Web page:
I rewatched some old Naruto episodes and I was happy to notice that I can recognise quite a lot of characters in Hiragana and a few in Katakana. Though, naturally I had to pause to be able to read them. Nevertheless, it made me happy for the day XD.
Other than that, I also installed Google Japanese IME on my PC while writing this. Just figured that I would need it as I’ll be writing my logs in a text file anyways. There was an error while installing the Windows IME for Japanese (some sort of Windows Update issue) and I didn’t feel like debugging so I decided to just use Google’s. After all, I did have a good experience with Google Pinyin previously.
As for my daily goals, I have practiced up to the katakana タ series. Tofugu’s mnemonics have been very helpful in committing them to memory. Hiragana still quite fresh with Memrise revision while I have learned a few vocabs for Japanese 1:
|こんにちわ||Hello / Good afternoon|
|ようこそ||Welcome as in Selamat Datang, not You’re welcome|
: Should only be used when you won’t be meeting the person for a long time.
: e.g. You are moving to a new neighbourhood
: In most situations, phrases like またね or じゃね are more commonly used.
|ありがとう||Thank you (casual)|
|ごめんなさい||I’m sorry (formal)|
|またな||See you later (casual))|
|おやうみ||Good night (casual)|
|おはよう||Good morning (casual)|
: I believe it should be attached after a verb.
: e.g. たすけて ください。
|乾杯！||Cheers! (First kanji - haven’t looked up the mnemonics - shall await WaniKani)|
|行こう！||Let’s go! (行 seems to be kanji as well)|
This was up to Level 5. Level 6 seems to start with grammar particles. I’ve decided to hold on from rote memorisation of particles until I get a good understanding of the grammar. Therefore, I’ve begun to use the app Human Japanese to replace this Memrise course temporatily.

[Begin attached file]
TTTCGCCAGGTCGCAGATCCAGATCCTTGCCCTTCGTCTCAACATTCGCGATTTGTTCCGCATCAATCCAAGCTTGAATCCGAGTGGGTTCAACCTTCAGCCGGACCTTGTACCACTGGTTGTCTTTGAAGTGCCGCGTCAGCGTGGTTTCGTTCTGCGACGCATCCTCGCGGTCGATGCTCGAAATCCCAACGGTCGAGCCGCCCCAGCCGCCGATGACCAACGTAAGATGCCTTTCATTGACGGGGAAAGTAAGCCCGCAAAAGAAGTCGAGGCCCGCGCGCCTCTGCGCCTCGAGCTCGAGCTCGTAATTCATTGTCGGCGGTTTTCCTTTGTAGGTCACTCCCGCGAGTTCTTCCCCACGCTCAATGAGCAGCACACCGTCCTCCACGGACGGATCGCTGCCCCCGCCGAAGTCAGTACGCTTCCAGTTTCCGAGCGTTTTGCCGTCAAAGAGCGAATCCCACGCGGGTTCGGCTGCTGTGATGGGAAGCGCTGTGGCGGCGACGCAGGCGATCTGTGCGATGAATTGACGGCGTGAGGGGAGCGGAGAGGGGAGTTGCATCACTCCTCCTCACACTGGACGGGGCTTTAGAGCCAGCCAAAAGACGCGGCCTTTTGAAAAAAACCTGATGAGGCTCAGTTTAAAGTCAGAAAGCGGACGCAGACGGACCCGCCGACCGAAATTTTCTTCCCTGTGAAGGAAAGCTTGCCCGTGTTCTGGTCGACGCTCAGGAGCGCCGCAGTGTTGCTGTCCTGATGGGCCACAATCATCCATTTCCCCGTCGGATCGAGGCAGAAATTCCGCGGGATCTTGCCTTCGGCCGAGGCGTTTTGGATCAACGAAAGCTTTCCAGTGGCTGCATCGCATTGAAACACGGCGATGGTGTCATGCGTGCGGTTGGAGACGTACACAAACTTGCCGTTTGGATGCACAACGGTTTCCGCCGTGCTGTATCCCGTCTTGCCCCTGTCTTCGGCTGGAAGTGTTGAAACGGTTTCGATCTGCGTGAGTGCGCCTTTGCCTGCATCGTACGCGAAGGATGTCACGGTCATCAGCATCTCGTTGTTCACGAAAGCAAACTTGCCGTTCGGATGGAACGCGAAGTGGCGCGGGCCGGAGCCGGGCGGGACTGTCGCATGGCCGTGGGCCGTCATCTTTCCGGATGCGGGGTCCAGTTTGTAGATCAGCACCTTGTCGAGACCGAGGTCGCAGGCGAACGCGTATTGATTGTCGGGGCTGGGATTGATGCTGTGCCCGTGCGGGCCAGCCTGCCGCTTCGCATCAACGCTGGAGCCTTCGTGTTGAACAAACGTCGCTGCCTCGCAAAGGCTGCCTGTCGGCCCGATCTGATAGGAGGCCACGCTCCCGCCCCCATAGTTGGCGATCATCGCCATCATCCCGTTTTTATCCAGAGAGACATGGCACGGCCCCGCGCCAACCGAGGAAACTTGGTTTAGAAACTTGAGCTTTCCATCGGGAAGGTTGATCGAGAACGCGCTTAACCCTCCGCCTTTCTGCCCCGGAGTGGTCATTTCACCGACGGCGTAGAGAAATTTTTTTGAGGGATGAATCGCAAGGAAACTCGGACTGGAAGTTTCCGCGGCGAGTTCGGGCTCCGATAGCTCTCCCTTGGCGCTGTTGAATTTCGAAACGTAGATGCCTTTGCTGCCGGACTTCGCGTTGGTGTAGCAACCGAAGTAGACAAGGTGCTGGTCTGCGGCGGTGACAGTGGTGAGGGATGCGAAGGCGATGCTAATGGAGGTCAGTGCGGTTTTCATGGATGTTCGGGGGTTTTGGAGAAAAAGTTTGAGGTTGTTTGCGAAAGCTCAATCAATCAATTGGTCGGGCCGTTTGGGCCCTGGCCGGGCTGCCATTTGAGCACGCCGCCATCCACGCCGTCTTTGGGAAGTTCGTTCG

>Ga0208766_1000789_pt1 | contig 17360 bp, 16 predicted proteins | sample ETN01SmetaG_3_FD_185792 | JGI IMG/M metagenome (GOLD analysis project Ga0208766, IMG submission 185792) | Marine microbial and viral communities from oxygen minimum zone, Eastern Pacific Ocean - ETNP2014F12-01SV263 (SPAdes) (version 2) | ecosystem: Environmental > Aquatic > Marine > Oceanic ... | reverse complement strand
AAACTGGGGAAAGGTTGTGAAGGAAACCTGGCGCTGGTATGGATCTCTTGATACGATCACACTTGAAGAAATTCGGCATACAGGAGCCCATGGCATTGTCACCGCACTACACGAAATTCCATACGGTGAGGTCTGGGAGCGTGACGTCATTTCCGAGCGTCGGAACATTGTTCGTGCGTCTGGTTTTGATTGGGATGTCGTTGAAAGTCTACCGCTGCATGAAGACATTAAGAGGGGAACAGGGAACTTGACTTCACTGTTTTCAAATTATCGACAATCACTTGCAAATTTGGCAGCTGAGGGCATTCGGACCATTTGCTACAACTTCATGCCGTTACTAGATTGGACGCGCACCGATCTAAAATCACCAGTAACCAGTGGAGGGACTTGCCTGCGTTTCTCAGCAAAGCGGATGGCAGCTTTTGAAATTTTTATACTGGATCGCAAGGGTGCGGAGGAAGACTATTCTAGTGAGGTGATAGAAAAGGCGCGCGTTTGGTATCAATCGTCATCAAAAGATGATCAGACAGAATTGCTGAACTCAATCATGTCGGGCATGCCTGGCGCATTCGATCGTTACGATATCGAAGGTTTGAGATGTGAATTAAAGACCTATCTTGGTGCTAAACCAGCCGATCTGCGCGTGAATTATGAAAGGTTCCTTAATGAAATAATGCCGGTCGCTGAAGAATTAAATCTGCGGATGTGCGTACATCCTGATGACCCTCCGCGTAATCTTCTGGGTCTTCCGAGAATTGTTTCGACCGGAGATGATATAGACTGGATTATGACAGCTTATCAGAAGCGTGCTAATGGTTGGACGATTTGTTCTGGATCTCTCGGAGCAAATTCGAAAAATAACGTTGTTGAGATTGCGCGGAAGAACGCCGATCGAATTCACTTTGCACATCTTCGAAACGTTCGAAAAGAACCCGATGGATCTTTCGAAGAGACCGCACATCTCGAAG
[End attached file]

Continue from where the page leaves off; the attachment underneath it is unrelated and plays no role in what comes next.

As for TextFugu, today’s lesson was on the four types of Japanese alphabets: romaji (roman characters), hiragana, katakana and kanji. Speaking of which, there was an interesting fact that I learned from Human Japanese about the origin of hiragana.
Apparently, when chinese characters were first introduced in Japan around 400 AD, the society deemed them to be too complex for women and thus even women born in noble families were not educated deeply in using them. Therefore, the women folk decided to come up with a system based on characters that represent sound rather than words. Over time, this system has evolved into the modern hiragana and katakana whereby katakana is used primary to represent foreign words with japanese sounds. Nonetheless, kanji was still deemed very important as it represented wealth and power, thereby keeping it from being replaced entirely by the hiragana and katakana systems. In modern Japan, an approximate of 2000 characters are considered daily use (used in newspapers).
Well, back to TextFugu. The review on the alphabet types are approximately as follows:
At the end of the chapter, there was this funny video about Ando-san the Penguin of the Forest :D
Not a bad first day I think. Learned lots and definitely not discouraged yet (かんぱい！). I’m hoping to continue this momentum tomorrow!
Penned at 03.50 p.m. 23/04/2017